A fresher, more flavorful option would be to sauté your aromatics in a little bit of olive oil until they are fragrant. And finally, if you have a little extra time on your hands and want your kitchen to smell incredible, simply roast garlic in the oven. Grab a whole heat and cut off the top to expose the cloves. Drizzle it with olive oil and wrap it in tin foil. Bake at 375 degrees Fahrenheit for 45 minutes, let it rest, and then carefully squeeze out the mushy roasted garlic paste from the flakey exterior right into your sauce. Enjoy elevated tomato sauce that tastes almost homemade.

Incorporate fresh herbs

It's very likely that your store-bought marinara is loaded with herbs and spices, but there's nothing like minced, fresh herbs to elevate your dish. Any five-star restaurant will agree that freshly picked basil, oregano, and parsley have a more distinct flavor than the dried version, which could be sitting on a shelf for months or even years before use. And if we are being honest with ourselves, we all know that a sprinkling of fresh greenery on top of a big bowl of pasta just makes it all the more aesthetically pleasing and desirable.

If you don't have fresh herb plants at home, don't worry. Most stores will sell fresh basil and parsley. Be sure to wash the herbs in cold water thoroughly and then mince them with a sharp knife to avoid bruising. You can either cook the herbs right into the sauce or use them as a flavorful garnish. Both have a refreshing flavor, basil being sweeter and parsley having citrus undertones. Top with freshly cracked black pepper, and you'll have a five-star plate of pasta staring back at you that took only minutes to throw together.

Finish with EVOO

Olive oil is not just an ingredient used for sautéing veggies or mixing with lemon or balsamic to make a salad dressing. It is an incredibly flavorful ingredient that changes the flavor, texture, and composition of a dish with just a few drops. High-quality extra virgin olive oils are often used to finish dishes as a garnish. Although there is likely quite a bit of oil in jarred sauce already, EVOO should be added once the pasta and sauce are plated as a light drizzle.

The higher quality of the extra virgin olive oil, the better. Although it may be expensive, spring for a fresh bottle that was processed and shipped or imported as recently as possible. Just be sure not to savor it too much at risk that it will expire. A fresh, high-quality EVOO should have a floral, peppery flavor with slightly bitter undertones. It will pair beautifully with any store-bought sauce and certainly take it up a notch.

Mix in sautéed onions in butter

While butter might not be the first thing that comes to mind when someone lists ingredients for tomato sauce, it has a creamy, rich depth to it that can make any thin, bland store-bought sauce sparkle. Instead of adding butter right into the sauce, mince or dice sweet onion and slow-cook it in a tablespoon or two of the creamy fat until they become translucent and begin to caramelize.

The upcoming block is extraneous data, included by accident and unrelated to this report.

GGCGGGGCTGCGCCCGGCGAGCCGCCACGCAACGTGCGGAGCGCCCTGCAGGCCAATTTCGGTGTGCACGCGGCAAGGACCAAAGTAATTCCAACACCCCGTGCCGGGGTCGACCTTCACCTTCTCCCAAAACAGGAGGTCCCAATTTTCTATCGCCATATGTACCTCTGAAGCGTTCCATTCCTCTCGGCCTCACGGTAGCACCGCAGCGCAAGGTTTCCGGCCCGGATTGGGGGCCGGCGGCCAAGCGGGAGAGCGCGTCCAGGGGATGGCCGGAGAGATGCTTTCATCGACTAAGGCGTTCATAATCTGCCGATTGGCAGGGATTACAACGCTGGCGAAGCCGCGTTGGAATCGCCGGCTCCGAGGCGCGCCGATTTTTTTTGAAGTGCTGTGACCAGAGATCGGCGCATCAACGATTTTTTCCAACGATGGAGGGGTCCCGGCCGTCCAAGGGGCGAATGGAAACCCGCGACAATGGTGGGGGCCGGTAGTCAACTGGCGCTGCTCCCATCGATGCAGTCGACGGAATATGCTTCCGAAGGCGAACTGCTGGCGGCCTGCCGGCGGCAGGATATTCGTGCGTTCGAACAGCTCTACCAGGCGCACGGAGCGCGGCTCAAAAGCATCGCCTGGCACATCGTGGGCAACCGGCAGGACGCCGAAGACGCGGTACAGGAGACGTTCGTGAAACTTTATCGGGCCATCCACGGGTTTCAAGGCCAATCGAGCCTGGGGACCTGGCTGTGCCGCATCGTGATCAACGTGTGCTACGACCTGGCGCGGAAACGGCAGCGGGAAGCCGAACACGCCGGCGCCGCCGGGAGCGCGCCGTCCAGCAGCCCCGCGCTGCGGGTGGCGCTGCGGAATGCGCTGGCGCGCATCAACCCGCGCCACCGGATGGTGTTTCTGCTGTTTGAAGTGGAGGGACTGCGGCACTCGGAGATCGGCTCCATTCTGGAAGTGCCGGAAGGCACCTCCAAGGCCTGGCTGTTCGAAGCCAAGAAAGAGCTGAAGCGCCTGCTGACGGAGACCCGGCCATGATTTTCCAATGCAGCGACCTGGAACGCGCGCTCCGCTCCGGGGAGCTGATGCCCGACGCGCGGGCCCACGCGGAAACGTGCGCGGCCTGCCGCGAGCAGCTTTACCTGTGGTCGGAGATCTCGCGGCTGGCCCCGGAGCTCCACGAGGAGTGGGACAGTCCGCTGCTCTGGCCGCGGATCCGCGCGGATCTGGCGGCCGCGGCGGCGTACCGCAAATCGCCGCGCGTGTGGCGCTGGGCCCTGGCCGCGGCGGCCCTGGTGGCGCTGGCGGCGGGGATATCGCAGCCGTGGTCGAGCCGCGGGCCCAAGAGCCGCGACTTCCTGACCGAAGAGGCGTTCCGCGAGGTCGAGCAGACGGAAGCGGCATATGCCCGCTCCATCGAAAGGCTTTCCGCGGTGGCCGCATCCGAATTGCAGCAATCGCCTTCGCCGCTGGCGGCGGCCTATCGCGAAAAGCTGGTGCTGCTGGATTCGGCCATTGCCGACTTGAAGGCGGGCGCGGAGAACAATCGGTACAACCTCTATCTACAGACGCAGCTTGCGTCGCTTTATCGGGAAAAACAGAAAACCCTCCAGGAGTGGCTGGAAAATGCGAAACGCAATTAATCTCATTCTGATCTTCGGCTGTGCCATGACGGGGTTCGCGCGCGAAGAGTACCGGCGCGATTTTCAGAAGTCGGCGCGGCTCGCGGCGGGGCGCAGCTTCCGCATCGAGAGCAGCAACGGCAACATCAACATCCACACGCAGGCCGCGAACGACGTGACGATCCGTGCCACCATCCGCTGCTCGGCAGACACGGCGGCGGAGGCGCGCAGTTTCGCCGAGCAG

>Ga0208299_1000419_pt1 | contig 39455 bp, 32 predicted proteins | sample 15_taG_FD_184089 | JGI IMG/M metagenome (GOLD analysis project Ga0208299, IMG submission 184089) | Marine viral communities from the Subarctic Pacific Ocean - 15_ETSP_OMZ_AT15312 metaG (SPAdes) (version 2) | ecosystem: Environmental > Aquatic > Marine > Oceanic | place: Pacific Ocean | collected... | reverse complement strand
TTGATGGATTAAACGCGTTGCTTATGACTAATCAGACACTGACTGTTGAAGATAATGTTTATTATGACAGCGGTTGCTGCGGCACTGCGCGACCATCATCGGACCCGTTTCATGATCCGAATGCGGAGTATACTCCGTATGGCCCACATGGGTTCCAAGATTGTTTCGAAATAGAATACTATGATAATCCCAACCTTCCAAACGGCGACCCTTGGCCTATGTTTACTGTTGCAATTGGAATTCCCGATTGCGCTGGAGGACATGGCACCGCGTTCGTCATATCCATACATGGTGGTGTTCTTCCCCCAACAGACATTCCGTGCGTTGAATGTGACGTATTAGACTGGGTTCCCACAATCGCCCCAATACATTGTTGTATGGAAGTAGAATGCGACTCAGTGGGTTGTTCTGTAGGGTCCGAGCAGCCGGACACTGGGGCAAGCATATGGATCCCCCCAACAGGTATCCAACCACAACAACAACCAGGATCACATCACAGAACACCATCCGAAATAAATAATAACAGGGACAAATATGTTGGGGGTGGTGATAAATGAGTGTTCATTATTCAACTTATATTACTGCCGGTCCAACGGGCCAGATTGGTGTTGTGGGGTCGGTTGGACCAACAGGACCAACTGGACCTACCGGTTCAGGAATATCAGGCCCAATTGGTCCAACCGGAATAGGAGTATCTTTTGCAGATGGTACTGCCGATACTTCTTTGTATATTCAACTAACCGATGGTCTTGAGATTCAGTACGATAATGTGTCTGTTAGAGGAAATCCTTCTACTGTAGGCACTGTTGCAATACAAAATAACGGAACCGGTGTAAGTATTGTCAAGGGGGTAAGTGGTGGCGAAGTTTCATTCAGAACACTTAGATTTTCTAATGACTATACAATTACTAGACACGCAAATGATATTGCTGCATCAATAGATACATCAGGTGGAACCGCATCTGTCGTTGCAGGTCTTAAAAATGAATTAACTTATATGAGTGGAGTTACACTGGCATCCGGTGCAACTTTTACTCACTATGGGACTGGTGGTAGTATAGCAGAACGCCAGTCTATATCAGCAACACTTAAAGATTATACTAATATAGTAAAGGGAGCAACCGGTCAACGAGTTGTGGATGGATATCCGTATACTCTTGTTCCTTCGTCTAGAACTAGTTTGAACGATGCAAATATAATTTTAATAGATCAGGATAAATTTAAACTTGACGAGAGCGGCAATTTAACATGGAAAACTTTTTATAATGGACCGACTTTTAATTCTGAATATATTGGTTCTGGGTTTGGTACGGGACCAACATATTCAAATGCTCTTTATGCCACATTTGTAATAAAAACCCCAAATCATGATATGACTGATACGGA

The combination of caramelized onion with butter is incredibly sweet and rich and can add an additional layer of flavor to any sauce. Often, standard brand-name tomato sauces lack that richness and heavy mouthfeel. Both butter and onions can help balance that by adding fat, along with salty and sweet undertones. Vegans can opt for a high-quality vegan butter, but taste it before adding it, as many plant butters have a strong flavor you may not want to incorporate into the sauce.

Don't throw out shrimp tales

We love a home cook who just can't seem to get rid of vegetable skins and chicken bones without repurposing them into a tasty meal. And why waste something useful? Next time you make a shrimp cocktail or scampi, don't let those tails go down the garbage disposal. Instead, once your pre-made marinara sauce hits the stovetop, toss them right in. This is the unconventional ingredient that will add a deeper flavor to tomato sauce.

This flavor is similar to that of sauce with anchovies, which is also quite popular. These tails boost the umami flavor that rich tomatoes also provide. This little life hack may easily become the secret ingredient that guests just won't be able to put their finger on. Just be sure to remove them before you serve your dish, and warn anyone with a crustacean or seafood allergy that might be enjoying your delicious pasta sauce.

Make vodka sauce by adding heavy cream

Calling all penne alla vodka fans! For those of you who enjoy indulging in decedent pasta dishes, it's time to start considering this simple addition for creamier jarred tomato sauce. This is perhaps one of the fastest ways to transform pasta marinara into something unique and crave-worthy. All you need is heavy cream to transform your tomato sauce into an entirely different dish. Start with a few tablespoons of cream per jar of marinara, and add more as desired. A little bit can go a long way, and there is no way to backtrack unless you're willing to pop open a whole new jar of sauce.

If dairy doesn't sit well with you, or you're looking for a vegan alternative, consider using cashew cream in your cooking. Simply soak raw cashews until soft, and blend them with water until creamy. You should strive for the consistency of heavy cream. Be sure to keep that sauce moving while it's heating up to prevent it from sticking to the bottom of the pan.

Add a splash of fish sauce